Its Halloween! Time to carve a pumpkin with a jolly smile and set it on fire to tell people of free chocolate!
(OK, so daylight savings means that most chocolate collection happens before pumpkin lighting time. But the thought was there)
Saturday, October 31, 2015
Its Halloween! Time to carve a pumpkin with a jolly smile and set it on fire to tell people of free chocolate!
Friday, October 30, 2015
Prime Minister John Key says New Zealand is likely to take a more transparent approach to trade negotiations with the European Union than other FTAs.
Speaking to the Herald this morning en route to Britain, he acknowledged that the EU was conducting its FTAs in a more transparent way and indicated New Zealand would follow suit.
"But on the basis that there is more transparency on the European side, it would be self-defeating not to do so on our side."
That's nice, but grace and favour and promises from politicians on this isn't enough. New Zealanders deserve a transparent and democratic foreign policy, and if John Key is serious about that, he should legislate for it. Statute or its bullshit!
Millions of pounds in British aid money is being used to subsidise public services in overseas tax havens, The Independent can reveal.
Tax havens including Belize, Anguilla, and Panama have such high poverty levels that they qualify for substantial UK development grants, an investigation by this newspaper has found.
In just one year, Britain paid out £45m a year in development aid to 13 countries included on a tax haven “blacklist” drawn up by the European Commission.
This is despite estimates from campaigners that the abuse of such offshore havens costs the UK Treasury around £18bn a year.
So basicly the UK people are paying extra tax and suffering worse public services because tax cheats won't pay their far share, and at the same time are paying to support the tax havens those tax cheats use to cheat their taxes. They're paying to be robbed.
And the reason they're doing this is because tax havens refuse to collect sufficient taxes to support themselves (that's why they're tax havens). Its simply obscene. As for the solution, one part of it surely has to be to stop providing foreign aid to the governments of tax havens, and instead focus it solely on poverty alleviation for those country's people instead.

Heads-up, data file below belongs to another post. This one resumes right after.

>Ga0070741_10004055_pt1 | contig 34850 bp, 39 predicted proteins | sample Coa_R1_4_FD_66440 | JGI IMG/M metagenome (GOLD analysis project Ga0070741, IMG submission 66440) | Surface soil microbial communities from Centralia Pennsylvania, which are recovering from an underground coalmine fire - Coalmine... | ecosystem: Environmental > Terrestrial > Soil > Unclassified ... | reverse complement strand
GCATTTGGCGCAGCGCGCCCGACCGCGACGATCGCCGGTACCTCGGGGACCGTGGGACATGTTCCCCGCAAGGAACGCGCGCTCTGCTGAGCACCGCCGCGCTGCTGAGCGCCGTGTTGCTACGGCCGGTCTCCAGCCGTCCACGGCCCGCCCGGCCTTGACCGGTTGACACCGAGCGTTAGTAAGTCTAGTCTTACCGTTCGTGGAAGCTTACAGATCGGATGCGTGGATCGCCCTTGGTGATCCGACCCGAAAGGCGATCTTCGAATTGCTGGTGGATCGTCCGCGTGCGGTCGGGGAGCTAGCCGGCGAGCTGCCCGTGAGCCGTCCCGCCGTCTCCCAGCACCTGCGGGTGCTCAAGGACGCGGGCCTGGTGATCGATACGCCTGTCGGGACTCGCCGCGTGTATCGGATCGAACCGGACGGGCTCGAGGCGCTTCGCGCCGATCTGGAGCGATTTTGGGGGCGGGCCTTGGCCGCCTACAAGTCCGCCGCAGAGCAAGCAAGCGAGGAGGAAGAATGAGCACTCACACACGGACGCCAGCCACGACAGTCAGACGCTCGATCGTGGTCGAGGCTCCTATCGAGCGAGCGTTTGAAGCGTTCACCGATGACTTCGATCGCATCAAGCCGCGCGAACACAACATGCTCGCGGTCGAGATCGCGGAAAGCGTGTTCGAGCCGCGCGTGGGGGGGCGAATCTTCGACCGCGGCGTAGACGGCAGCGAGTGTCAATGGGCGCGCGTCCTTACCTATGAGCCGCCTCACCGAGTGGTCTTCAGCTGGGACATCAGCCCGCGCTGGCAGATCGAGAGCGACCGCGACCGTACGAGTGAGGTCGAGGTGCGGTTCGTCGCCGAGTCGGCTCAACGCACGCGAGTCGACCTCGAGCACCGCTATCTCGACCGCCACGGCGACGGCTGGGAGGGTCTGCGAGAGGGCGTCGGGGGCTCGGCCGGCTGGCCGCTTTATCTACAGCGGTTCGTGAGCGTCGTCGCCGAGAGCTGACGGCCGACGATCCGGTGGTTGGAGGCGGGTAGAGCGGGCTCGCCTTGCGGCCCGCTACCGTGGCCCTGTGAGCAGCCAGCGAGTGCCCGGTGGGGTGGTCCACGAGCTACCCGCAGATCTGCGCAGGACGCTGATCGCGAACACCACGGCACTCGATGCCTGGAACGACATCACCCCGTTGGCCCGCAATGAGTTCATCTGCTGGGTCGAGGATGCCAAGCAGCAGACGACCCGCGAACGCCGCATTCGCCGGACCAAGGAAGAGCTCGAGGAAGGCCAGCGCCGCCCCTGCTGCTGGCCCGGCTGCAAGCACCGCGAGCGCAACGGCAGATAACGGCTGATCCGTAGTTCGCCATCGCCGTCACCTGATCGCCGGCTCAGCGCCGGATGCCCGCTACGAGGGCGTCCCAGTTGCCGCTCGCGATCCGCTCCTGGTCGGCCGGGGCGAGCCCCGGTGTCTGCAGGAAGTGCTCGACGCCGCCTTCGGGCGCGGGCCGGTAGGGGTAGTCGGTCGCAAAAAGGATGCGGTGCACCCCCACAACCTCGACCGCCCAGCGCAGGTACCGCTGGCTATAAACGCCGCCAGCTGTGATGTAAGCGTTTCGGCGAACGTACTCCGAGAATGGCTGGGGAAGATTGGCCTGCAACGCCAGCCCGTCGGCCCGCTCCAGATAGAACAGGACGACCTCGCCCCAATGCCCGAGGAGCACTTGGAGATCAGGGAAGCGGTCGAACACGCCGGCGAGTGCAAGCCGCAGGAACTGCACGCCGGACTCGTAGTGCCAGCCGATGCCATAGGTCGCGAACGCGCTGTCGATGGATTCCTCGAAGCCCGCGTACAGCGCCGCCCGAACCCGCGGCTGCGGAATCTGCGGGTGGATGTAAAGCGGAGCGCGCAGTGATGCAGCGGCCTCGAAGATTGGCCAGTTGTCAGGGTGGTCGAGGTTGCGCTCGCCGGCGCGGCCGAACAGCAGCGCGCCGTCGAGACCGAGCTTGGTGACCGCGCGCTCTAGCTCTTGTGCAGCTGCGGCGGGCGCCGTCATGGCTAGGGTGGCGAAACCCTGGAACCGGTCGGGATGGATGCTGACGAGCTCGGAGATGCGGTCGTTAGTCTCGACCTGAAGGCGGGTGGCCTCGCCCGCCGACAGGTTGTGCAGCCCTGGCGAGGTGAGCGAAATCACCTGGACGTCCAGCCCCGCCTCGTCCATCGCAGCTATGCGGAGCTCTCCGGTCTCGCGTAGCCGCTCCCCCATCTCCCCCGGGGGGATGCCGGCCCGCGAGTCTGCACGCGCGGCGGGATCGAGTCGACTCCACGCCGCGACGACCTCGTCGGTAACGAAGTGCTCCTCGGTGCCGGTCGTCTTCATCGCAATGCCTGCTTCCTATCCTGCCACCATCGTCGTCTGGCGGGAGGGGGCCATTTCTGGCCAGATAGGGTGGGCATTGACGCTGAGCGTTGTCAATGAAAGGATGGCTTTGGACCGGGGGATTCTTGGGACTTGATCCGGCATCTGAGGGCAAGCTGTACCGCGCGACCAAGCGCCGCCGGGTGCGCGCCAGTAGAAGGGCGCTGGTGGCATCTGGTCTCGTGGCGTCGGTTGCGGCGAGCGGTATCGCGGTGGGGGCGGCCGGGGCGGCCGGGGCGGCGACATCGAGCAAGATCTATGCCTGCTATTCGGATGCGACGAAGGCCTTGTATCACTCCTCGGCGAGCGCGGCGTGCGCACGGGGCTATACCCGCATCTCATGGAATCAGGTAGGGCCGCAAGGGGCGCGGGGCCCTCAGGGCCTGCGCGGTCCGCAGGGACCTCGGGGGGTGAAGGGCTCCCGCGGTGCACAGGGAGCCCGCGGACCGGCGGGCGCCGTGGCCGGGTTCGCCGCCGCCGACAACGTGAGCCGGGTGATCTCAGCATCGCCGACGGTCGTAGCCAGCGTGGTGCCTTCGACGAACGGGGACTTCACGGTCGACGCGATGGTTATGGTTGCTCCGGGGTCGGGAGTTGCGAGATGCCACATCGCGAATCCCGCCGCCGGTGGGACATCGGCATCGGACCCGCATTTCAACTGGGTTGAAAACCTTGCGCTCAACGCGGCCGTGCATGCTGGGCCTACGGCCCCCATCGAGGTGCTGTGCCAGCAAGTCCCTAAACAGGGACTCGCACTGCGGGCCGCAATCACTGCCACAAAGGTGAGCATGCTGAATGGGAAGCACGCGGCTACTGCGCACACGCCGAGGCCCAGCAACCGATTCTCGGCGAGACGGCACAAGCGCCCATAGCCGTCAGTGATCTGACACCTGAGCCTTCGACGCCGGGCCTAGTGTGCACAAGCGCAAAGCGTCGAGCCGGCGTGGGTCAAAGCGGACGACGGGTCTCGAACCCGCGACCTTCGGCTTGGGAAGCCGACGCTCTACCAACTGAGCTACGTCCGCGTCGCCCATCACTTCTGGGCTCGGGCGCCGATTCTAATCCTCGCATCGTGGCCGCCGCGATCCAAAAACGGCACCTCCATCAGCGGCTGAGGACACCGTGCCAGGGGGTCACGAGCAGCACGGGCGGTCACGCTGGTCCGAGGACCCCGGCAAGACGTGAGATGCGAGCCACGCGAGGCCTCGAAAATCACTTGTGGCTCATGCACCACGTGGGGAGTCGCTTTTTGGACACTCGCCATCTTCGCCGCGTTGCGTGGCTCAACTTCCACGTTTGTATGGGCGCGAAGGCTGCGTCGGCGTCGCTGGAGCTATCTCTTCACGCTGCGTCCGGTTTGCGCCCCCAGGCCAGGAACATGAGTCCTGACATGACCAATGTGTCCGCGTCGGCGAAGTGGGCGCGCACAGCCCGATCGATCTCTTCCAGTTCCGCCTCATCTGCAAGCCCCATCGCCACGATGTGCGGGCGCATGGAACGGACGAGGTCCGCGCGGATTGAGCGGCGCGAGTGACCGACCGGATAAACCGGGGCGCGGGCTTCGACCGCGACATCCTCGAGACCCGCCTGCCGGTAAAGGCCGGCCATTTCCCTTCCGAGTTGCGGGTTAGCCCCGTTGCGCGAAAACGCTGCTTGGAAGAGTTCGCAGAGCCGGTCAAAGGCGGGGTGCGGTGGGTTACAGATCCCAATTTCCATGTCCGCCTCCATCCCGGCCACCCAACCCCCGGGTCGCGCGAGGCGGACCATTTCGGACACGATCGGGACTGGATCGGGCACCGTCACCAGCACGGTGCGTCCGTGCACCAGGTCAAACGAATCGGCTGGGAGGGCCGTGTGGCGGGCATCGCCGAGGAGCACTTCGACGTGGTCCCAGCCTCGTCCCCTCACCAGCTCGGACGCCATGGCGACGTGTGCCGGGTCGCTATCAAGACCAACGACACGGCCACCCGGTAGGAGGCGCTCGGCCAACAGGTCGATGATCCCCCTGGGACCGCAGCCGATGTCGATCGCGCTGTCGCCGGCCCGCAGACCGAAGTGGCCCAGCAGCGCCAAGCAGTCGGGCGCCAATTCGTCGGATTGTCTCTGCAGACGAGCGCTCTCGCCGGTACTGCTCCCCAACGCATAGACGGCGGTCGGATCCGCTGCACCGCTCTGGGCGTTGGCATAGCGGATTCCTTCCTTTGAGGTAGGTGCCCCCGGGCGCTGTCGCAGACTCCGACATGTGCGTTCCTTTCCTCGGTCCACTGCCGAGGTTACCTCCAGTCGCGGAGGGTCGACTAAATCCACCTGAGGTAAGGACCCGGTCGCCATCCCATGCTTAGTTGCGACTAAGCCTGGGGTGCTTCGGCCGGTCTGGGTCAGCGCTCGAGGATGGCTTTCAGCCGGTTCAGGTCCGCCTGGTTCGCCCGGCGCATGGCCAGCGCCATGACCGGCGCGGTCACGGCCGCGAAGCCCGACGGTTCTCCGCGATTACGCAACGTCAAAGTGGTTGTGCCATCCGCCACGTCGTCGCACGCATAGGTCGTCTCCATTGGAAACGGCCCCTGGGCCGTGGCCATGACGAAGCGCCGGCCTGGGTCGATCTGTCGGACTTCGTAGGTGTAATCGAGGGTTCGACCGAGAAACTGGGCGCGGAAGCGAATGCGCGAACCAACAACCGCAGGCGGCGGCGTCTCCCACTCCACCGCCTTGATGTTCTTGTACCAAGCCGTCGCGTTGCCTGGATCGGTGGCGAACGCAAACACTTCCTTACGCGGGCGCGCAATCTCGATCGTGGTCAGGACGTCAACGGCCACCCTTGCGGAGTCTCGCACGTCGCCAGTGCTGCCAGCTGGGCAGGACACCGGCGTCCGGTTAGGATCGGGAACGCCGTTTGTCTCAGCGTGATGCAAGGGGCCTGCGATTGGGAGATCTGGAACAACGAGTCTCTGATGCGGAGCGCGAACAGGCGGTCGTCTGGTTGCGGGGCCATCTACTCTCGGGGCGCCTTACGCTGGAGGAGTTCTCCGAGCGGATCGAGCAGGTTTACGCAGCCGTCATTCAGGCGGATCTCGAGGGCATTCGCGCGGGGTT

But its not just the UK: locally, we bankroll the governments of the Cook Islands and Niue, both of which appear on the EU blacklist. We should be rethinking our aid to those countries accordingly.
Overseas investors are deserting Auckland's property market as the Government crack down on foreign buyers works, but experts say asking prices now remain too high for the remaining local buyers.
Managing director of Strategic Risk Analysis, Rodney Dickens, said the Government changes which came into force at the start of October had worked, driving overseas buyers out of the market.
From October 1, foreign investors were required to provide a New Zealand IRD number, with a New Zealand bank account, and, like New Zealand investors, will have to pay capital gains tax on any investment property bought and sold within two years.
More importantly, they're required to provide their overseas tax information number, meaning their transactions will be reported to the tax authorities of their home jurisdiction. Which makes NZ property a much less desirable asset for corrupt officials or foreign criminals seeking to launder money or hide their ill-gotten gains.
This hasn't deflated the market yet. But the fact that it has had such a noticeable effect tells us something about the sort of money we've been playing haven too, and how a deregulated market enables foreign crime and corruption.
The Herald's David Fisher has an excellent piece this morning on the wider issues raised by the Police's warrantless demand for Nicky Hager's private information. As he points out, such demands are a routine investigative tool for police - so routine that they simply don't bother to count it. But they make over 1600 requests a year to TradeMe, and if they make a comparable amount to banks, that's over 30,000 warrantless invasions of privacy a year.
So what can we do about it? As Fisher points out, "[t]he simple act of transparency is likely to reduce the practice". Once TradeMe started publish statistics, customers started applying pressure, and they in turn responded by telling the police to get warrants or production orders. Which is what they should be doing anyway. There's already caselaw that intrusive information obtained in this way without use of a formal order is inadmissible in court (R v. Ellerington, CRI-2006-032-3536), and forcing the police to meet the reasonable grounds tests of the Search and Surveillance Act 2012 before going through people's private information will ensure they build robust cases and do not intrude without cause. As for how to get that transparency, beyond promoting it as good business practice, I suggest that we legislate. The sorts of bodies we want to cover (banks, ISPS, electricity companies) are largely already defined by statute, so they're easy to identify legislatively. Then its just a simple matter of requiring covered bodies to publish annually a report on their website or in their annual report saying how many times customer information was requested and how many times the requests were responded to.